Australia’s live music sector: an occupation-based analysis

Live music is an important part of Australia’s social and cultural fabric, but there is limited information about the sector’s size and composition. This research seeks to estimate the number of workers in the live music ecosystem and their characteristics.

In the analysis, the Bureau of Communications, Arts and Regional Research (BCARR) considers all occupations required to put on a live music event. This includes primary workers, which are essential to live music (for example, musicians, technicians), supporting workers, where only a portion of their job function may involve live music (for example, ticketing, security, music teachers) and auxiliary workers, whose job indirectly supports live music (for example, hospitality staff).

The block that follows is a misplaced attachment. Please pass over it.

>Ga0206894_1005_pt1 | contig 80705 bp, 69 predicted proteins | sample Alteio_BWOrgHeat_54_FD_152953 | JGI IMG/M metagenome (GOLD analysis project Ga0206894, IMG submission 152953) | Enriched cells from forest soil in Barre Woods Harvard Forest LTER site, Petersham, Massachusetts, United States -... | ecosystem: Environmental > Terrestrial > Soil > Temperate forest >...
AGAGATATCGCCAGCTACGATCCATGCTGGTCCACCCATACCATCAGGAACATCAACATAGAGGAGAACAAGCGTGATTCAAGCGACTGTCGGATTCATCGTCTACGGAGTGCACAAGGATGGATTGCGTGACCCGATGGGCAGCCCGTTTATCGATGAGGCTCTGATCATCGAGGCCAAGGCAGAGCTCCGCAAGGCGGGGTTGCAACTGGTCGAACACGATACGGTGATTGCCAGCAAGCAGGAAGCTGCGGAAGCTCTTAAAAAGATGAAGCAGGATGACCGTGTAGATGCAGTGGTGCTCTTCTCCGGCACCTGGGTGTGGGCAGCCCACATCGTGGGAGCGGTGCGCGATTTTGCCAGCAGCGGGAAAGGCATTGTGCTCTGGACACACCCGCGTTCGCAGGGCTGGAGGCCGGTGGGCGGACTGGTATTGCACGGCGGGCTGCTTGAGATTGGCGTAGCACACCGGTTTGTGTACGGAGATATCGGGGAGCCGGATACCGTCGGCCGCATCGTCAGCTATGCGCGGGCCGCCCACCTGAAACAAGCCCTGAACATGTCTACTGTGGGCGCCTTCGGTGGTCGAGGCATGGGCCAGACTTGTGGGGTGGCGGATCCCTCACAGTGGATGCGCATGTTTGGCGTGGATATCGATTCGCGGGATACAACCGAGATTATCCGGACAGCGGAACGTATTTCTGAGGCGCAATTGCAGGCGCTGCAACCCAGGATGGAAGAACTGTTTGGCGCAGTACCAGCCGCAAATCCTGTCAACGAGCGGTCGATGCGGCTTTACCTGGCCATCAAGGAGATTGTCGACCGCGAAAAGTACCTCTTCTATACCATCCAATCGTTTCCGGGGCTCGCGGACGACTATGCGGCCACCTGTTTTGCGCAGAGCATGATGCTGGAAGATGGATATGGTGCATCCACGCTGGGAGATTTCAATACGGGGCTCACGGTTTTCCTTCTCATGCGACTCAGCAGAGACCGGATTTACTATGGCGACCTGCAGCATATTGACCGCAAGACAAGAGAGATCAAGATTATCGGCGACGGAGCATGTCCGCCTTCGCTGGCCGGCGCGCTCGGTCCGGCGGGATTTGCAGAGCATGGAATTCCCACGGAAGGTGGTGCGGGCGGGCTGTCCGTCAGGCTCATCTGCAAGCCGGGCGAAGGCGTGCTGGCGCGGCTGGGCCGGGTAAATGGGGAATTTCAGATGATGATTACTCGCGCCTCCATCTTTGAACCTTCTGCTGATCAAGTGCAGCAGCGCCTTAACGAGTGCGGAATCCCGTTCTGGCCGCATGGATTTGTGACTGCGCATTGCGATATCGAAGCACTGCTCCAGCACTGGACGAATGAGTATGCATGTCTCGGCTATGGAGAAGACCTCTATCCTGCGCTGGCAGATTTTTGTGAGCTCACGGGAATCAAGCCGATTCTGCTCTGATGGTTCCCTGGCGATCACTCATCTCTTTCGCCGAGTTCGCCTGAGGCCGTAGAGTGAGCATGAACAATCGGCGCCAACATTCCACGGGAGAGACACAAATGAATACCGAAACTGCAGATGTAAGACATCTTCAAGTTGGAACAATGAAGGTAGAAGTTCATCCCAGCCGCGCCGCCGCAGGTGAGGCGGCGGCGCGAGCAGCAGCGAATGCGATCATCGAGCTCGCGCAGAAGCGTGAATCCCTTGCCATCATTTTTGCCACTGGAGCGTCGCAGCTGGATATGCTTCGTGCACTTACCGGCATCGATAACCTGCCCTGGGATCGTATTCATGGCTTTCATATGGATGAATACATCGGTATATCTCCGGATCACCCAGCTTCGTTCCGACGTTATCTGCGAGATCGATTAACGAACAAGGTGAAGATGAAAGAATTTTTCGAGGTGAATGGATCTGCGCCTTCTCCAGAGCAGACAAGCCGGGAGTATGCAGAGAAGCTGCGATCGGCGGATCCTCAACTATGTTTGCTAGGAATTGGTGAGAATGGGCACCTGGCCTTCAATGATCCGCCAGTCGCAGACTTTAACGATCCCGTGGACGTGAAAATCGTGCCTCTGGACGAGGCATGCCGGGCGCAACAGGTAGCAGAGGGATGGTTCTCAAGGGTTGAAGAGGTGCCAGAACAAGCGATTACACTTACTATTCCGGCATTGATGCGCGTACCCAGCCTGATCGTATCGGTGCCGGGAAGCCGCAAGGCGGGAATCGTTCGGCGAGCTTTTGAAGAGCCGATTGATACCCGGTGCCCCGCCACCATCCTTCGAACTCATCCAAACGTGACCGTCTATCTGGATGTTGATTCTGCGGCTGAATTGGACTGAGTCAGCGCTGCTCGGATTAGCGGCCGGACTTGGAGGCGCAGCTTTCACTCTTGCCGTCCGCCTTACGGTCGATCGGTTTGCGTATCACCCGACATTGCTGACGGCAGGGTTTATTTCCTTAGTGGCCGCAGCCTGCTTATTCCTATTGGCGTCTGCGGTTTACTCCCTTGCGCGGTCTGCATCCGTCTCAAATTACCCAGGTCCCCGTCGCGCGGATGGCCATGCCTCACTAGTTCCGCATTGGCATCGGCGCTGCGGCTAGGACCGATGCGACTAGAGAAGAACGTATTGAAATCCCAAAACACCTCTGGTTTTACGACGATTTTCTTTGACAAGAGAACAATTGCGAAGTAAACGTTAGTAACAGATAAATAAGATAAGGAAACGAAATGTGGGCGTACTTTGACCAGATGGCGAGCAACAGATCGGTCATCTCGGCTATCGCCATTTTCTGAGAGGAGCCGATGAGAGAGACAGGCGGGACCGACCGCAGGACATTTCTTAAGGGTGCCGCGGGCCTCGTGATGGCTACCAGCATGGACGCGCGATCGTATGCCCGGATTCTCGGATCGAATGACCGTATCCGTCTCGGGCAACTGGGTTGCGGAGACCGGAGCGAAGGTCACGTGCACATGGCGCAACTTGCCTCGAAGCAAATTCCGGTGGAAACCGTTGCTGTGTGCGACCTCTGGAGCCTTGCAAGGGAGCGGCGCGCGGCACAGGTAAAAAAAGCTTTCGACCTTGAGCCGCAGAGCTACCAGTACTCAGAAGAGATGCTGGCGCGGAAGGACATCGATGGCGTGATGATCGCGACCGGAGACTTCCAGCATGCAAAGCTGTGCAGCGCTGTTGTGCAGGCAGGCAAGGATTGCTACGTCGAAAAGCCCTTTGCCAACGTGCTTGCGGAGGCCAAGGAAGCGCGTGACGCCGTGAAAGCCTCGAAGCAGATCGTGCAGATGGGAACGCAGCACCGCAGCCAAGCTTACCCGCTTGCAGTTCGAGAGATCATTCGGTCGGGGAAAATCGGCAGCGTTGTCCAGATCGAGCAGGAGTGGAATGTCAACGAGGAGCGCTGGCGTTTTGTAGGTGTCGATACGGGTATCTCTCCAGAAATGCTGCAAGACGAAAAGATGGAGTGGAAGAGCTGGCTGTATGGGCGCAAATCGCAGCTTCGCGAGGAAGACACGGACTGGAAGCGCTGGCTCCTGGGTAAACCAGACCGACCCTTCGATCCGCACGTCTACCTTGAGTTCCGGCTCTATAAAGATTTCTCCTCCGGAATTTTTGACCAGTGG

Key findings

The live music sector employed 41,000 workers in 2019-20, an increase of 5,000 workers from 2015-16. This includes workers across the whole live music ecosystem, including 14,200 primary workers, 10,000 supporting workers and 16,800 auxiliary workers.

COVID-19 was highly disruptive for the live music sector. The report acknowledges the impact that the pandemic had on performances, attendance and ticket revenue.

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